Organizational Culture Profiles in Local Government Authority Recreation Services: Some Australian Evidence


  • Sue Colyer
  • Geoff Soutar
  • Paul Ryder


Australia, competing values model, local government authority, organizational culture, recreation services, Western Australia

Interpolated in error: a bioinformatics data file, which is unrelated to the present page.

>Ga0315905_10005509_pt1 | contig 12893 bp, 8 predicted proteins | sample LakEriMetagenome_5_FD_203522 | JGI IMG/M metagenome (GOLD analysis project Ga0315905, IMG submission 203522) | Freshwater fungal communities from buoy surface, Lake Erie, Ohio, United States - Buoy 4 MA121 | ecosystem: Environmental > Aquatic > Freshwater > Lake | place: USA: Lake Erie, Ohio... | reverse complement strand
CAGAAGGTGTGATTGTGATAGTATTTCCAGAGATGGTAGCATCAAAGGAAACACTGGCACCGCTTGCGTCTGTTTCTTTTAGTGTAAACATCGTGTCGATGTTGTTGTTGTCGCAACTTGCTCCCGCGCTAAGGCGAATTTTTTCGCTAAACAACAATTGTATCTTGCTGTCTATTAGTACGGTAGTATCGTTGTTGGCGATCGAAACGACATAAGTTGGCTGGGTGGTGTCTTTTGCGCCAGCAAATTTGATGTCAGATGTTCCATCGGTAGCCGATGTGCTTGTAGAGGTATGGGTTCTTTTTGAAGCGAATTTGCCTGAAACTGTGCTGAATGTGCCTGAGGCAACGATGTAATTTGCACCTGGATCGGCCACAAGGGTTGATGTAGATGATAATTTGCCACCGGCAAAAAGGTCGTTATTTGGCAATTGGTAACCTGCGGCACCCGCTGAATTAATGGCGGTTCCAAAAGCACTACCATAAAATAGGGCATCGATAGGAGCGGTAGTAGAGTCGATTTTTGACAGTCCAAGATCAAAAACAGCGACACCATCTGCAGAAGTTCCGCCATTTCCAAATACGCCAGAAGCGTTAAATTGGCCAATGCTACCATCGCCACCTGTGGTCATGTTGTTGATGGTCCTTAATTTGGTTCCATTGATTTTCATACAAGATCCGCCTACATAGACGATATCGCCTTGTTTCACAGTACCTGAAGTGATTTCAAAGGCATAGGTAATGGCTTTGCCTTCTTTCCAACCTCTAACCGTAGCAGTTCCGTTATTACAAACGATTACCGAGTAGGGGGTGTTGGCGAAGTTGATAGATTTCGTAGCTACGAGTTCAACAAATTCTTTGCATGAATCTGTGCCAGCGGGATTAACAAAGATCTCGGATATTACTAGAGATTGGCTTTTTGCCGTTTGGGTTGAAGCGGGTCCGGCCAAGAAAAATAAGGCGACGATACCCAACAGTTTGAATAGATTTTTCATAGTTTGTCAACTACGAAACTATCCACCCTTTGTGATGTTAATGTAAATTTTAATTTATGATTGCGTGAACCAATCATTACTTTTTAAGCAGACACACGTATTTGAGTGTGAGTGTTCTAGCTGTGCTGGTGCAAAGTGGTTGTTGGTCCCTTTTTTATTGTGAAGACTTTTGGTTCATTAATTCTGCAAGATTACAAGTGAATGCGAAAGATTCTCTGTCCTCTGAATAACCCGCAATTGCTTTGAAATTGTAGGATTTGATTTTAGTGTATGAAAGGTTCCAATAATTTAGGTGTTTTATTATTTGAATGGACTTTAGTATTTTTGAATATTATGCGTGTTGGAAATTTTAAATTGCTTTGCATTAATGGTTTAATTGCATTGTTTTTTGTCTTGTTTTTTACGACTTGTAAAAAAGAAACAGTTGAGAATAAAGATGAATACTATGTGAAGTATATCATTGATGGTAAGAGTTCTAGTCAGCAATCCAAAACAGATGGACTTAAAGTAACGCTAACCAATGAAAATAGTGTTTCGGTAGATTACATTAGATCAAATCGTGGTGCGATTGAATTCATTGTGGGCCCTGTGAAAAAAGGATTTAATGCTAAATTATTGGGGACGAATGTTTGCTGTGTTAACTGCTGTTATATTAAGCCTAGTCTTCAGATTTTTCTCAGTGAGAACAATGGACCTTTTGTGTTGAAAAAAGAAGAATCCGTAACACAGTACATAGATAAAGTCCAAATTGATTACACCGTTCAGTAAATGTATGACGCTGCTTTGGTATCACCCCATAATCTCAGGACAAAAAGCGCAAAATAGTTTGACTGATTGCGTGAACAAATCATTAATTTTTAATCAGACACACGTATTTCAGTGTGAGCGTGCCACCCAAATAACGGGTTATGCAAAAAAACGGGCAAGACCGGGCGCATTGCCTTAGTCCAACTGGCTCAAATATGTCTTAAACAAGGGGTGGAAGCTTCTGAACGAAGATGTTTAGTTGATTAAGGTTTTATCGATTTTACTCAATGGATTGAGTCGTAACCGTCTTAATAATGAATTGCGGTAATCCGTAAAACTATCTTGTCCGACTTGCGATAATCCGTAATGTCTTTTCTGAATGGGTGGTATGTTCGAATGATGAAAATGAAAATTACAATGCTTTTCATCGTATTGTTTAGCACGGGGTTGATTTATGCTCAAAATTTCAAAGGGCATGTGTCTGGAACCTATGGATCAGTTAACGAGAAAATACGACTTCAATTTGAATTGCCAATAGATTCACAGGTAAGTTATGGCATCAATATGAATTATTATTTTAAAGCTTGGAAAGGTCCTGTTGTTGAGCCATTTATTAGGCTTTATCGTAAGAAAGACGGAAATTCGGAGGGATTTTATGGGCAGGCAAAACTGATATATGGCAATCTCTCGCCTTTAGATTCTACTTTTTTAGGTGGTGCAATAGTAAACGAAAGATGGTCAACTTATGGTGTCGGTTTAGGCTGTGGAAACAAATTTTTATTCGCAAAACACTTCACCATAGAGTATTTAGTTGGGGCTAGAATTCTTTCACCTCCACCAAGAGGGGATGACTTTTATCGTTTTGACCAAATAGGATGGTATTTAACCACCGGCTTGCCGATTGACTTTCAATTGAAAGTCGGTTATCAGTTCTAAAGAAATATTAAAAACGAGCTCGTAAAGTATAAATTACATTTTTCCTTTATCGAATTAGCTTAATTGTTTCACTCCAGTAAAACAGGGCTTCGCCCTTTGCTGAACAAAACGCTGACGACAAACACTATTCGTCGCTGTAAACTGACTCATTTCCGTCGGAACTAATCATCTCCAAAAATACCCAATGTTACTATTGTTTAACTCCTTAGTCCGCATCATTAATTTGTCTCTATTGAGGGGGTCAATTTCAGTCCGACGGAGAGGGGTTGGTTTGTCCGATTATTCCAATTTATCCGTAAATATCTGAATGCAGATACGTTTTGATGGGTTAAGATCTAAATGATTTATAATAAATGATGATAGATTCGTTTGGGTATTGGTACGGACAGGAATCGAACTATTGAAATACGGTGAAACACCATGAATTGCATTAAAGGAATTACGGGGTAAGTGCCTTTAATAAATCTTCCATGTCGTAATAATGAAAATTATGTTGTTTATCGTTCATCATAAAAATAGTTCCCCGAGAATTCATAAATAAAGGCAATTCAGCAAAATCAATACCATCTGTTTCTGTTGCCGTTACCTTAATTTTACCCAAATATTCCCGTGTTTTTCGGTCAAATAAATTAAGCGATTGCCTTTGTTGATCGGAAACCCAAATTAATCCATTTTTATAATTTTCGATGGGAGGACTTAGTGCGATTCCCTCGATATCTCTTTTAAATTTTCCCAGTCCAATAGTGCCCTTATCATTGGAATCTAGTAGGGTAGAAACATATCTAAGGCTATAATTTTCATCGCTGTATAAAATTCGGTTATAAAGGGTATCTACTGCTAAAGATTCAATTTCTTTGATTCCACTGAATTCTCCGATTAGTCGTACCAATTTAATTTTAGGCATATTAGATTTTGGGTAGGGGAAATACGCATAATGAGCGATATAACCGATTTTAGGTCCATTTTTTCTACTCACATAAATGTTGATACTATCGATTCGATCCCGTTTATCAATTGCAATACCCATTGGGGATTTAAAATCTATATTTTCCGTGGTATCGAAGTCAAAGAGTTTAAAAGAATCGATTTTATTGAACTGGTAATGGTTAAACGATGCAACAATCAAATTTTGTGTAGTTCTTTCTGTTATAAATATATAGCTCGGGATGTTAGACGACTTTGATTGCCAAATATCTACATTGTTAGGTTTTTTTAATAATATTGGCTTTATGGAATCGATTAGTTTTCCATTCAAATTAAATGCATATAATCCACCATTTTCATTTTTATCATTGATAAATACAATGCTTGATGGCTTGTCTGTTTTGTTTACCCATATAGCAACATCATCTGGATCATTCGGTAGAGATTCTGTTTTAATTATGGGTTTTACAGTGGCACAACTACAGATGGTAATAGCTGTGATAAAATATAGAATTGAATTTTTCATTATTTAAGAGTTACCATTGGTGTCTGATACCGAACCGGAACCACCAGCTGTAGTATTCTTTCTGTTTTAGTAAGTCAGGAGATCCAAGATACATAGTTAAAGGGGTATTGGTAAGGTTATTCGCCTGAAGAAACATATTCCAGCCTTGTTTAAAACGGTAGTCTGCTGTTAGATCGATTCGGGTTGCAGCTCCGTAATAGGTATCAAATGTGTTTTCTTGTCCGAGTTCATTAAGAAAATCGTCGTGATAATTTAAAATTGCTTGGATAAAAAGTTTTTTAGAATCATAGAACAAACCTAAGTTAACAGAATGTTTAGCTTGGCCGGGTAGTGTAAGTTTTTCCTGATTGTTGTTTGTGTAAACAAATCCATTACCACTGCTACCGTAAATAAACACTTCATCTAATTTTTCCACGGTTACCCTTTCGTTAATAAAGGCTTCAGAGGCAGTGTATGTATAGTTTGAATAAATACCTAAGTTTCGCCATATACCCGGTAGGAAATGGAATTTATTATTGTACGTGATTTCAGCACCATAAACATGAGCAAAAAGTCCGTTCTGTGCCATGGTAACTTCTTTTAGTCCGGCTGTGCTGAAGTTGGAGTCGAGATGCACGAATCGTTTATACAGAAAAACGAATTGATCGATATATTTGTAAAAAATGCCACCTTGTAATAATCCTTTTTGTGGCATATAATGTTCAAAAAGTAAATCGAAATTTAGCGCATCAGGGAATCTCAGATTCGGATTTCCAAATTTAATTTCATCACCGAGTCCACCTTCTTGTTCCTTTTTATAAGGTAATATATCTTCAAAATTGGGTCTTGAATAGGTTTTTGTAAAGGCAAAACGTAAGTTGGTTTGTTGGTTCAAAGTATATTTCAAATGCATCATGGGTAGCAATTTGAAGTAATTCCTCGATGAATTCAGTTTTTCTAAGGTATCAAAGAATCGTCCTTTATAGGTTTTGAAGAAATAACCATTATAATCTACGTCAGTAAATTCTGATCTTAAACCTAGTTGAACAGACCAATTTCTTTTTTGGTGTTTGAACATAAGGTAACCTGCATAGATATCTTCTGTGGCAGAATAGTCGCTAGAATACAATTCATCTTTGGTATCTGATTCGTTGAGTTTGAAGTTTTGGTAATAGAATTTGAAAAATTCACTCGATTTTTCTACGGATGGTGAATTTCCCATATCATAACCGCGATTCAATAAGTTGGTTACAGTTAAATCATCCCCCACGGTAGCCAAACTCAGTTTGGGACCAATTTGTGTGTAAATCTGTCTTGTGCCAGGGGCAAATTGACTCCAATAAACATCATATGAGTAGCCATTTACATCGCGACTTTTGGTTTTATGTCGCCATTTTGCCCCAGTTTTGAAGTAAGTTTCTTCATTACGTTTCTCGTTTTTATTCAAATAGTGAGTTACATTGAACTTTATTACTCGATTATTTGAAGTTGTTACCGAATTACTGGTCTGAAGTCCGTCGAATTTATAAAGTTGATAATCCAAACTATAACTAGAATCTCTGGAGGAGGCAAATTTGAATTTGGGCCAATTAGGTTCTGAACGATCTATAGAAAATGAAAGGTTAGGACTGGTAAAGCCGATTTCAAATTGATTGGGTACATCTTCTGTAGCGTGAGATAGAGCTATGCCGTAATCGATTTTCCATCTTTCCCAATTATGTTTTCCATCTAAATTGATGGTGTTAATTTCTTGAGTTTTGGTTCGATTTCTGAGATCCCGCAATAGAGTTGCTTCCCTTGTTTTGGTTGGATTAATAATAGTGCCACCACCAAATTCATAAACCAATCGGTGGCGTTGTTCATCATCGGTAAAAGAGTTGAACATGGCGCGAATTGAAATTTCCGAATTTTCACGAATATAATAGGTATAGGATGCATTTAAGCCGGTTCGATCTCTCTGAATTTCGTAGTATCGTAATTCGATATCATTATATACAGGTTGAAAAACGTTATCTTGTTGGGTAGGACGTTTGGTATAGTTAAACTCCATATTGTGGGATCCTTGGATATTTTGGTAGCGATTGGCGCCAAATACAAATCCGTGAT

This paper reports on organizational cultural profiles of four local government authorities in Western Australia. The results were extracted from a larger study of organizational effectiveness in which organizational culture was examined as a separate component and for its contribution of the effectiveness of recreation services. A competing values model of organizational culture was used to measure recreation workers perceptions of the cultural values in their respective municipalities.Cultural profiles were developed for 4 cities to show the different emphasis each placed on the values of the four cultural dimensions: group, developmental, rational and hierarchical cultural values. The competing values model, based on the work of Quinn and Spreitzer (1991 ), has been shown in the literature to be a useful tool to provide comparisons of organizational culture of different organizations, not easily achieved by qualitative approaches. This model is deceptive in its simplicity of application, yet powerful in its ability to depict the dominance of specific sets of organization cultural values as perceived by organizational members. The cultural profiles of the four cities are discussed and the differences described as a means of demonstrating the how cultural values may influence the effectiveness of a recreation service. Each profile provides a snap shot of an organization to show the prevailing cultural emphases, from which it is possible to determine if the organization is operating from the most effective domain. The discussion around the concept of organizational culture, and the competing values model for measuring it, is used to draw the attention of parks and recreation practitioners to consider the role of organizational culture in the effectiveness and success of their agencies.Organizational culture is enduring and difficult to change. Yet in this time of short term contracts, rapid and constant change, managers of parks and recreation services need to be aware of the importance of organizationa! culture and its latent impact. Some suggestions are offered for applying the competing values model to measure organizational culture. The results may be used to identifY the dominance of the different values for comparison against a desired perspective or in other situations that will be influenced by the prevailing underlying assumptions about the best way to achieve success for the organization. Some strategies for introducing cultural change are also offered, with some cautions. The paper concludes with suggestions for further study of organizational culture in parks and recreation services.





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